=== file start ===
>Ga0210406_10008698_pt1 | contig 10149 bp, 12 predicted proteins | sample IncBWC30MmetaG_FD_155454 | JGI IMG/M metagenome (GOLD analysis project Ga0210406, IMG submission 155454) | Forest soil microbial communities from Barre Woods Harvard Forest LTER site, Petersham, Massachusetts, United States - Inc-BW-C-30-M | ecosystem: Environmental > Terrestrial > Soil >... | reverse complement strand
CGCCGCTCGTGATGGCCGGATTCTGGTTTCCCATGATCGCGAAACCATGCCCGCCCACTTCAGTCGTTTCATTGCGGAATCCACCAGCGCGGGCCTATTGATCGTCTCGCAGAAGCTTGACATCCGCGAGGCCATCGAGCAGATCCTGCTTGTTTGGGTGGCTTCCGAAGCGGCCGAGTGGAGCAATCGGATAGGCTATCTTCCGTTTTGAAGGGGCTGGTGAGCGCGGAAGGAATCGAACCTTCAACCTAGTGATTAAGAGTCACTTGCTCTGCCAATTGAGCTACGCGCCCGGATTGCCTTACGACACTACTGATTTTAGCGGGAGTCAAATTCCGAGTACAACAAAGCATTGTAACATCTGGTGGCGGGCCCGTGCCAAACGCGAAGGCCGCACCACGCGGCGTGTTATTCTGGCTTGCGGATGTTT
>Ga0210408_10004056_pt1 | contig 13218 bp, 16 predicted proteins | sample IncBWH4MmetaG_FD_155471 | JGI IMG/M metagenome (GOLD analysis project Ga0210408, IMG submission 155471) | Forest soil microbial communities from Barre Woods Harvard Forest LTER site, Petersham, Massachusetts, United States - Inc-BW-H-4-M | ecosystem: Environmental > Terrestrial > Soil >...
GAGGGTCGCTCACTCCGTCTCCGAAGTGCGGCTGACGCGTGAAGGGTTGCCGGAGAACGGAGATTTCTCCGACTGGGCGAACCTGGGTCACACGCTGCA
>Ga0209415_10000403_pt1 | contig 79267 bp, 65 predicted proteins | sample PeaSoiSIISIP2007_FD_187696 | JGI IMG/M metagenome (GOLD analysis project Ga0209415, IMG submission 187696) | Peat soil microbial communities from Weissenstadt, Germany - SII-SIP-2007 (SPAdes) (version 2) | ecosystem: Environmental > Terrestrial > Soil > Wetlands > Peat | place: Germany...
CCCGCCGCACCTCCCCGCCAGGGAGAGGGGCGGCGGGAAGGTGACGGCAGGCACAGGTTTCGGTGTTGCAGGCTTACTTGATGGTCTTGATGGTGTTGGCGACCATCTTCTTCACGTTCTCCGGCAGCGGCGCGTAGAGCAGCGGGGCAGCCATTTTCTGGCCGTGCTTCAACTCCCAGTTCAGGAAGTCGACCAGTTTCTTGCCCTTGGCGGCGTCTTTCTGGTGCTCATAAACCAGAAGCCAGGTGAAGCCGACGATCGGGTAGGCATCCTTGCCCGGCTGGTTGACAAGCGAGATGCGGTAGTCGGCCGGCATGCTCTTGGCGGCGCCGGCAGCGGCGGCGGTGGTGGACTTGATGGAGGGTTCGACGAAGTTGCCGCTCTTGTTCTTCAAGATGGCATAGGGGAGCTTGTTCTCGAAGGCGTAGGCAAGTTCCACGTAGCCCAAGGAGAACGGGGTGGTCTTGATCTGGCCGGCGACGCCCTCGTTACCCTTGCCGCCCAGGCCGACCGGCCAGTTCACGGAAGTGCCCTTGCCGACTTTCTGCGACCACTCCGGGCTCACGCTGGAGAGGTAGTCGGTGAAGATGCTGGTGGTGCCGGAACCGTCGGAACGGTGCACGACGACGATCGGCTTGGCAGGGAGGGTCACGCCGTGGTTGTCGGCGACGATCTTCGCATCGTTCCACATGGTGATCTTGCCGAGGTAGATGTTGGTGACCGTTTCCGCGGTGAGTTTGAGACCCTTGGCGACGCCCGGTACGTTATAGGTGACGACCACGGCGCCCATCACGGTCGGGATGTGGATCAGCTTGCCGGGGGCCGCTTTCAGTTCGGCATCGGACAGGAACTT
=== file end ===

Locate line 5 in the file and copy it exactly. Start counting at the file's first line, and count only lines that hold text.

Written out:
>Ga0209415_10000403_pt1 | contig 79267 bp, 65 predicted proteins | sample PeaSoiSIISIP2007_FD_187696 | JGI IMG/M metagenome (GOLD analysis project Ga0209415, IMG submission 187696) | Peat soil microbial communities from Weissenstadt, Germany - SII-SIP-2007 (SPAdes) (version 2) | ecosystem: Environmental > Terrestrial > Soil > Wetlands > Peat | place: Germany...